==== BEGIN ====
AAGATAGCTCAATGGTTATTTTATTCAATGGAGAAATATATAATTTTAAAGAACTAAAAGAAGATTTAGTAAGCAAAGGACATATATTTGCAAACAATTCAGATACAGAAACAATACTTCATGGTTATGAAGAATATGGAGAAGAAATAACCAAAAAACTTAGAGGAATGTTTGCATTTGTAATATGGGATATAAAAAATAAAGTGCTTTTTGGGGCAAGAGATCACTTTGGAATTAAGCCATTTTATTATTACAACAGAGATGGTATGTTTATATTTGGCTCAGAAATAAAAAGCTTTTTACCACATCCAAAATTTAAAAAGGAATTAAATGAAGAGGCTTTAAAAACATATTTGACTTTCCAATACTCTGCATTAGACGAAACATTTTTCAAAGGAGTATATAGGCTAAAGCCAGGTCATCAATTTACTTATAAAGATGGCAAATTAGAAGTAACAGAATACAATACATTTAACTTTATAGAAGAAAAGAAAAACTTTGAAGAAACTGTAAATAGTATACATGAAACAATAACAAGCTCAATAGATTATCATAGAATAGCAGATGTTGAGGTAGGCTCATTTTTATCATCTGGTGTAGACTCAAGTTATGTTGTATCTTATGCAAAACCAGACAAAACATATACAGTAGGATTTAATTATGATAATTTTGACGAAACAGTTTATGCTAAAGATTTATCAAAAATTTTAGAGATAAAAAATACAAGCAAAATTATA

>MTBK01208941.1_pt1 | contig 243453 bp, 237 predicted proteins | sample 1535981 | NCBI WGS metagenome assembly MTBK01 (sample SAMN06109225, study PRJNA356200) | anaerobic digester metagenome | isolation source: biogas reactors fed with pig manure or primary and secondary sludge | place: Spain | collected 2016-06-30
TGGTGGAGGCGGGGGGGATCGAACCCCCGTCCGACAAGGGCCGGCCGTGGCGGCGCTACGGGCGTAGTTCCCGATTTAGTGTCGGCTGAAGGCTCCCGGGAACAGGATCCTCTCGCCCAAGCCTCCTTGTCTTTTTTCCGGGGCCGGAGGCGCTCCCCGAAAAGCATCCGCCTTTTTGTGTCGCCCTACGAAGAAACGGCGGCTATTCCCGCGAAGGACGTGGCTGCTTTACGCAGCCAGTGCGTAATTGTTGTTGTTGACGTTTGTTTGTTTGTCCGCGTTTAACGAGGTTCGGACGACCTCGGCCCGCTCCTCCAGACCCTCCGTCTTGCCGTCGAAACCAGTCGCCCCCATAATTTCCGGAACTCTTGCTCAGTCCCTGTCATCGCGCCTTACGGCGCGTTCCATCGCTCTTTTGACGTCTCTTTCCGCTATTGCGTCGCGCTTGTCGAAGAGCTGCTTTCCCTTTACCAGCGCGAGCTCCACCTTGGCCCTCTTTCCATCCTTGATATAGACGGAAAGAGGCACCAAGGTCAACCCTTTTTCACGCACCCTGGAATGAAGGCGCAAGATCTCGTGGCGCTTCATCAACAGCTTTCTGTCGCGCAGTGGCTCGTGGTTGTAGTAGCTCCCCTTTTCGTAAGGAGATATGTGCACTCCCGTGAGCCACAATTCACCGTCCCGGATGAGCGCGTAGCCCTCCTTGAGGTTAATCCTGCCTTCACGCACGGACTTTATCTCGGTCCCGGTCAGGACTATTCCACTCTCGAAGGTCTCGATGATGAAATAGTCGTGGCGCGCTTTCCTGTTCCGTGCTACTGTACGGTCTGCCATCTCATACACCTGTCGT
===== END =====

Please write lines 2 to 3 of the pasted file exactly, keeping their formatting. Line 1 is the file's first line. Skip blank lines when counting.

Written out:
>MTBK01208941.1_pt1 | contig 243453 bp, 237 predicted proteins | sample 1535981 | NCBI WGS metagenome assembly MTBK01 (sample SAMN06109225, study PRJNA356200) | anaerobic digester metagenome | isolation source: biogas reactors fed with pig manure or primary and secondary sludge | place: Spain | collected 2016-06-30
TGGTGGAGGCGGGGGGGATCGAACCCCCGTCCGACAAGGGCCGGCCGTGGCGGCGCTACGGGCGTAGTTCCCGATTTAGTGTCGGCTGAAGGCTCCCGGGAACAGGATCCTCTCGCCCAAGCCTCCTTGTCTTTTTTCCGGGGCCGGAGGCGCTCCCCGAAAAGCATCCGCCTTTTTGTGTCGCCCTACGAAGAAACGGCGGCTATTCCCGCGAAGGACGTGGCTGCTTTACGCAGCCAGTGCGTAATTGTTGTTGTTGACGTTTGTTTGTTTGTCCGCGTTTAACGAGGTTCGGACGACCTCGGCCCGCTCCTCCAGACCCTCCGTCTTGCCGTCGAAACCAGTCGCCCCCATAATTTCCGGAACTCTTGCTCAGTCCCTGTCATCGCGCCTTACGGCGCGTTCCATCGCTCTTTTGACGTCTCTTTCCGCTATTGCGTCGCGCTTGTCGAAGAGCTGCTTTCCCTTTACCAGCGCGAGCTCCACCTTGGCCCTCTTTCCATCCTTGATATAGACGGAAAGAGGCACCAAGGTCAACCCTTTTTCACGCACCCTGGAATGAAGGCGCAAGATCTCGTGGCGCTTCATCAACAGCTTTCTGTCGCGCAGTGGCTCGTGGTTGTAGTAGCTCCCCTTTTCGTAAGGAGATATGTGCACTCCCGTGAGCCACAATTCACCGTCCCGGATGAGCGCGTAGCCCTCCTTGAGGTTAATCCTGCCTTCACGCACGGACTTTATCTCGGTCCCGGTCAGGACTATTCCACTCTCGAAGGTCTCGATGATGAAATAGTCGTGGCGCGCTTTCCTGTTCCGTGCTACTGTACGGTCTGCCATCTCATACACCTGTCGT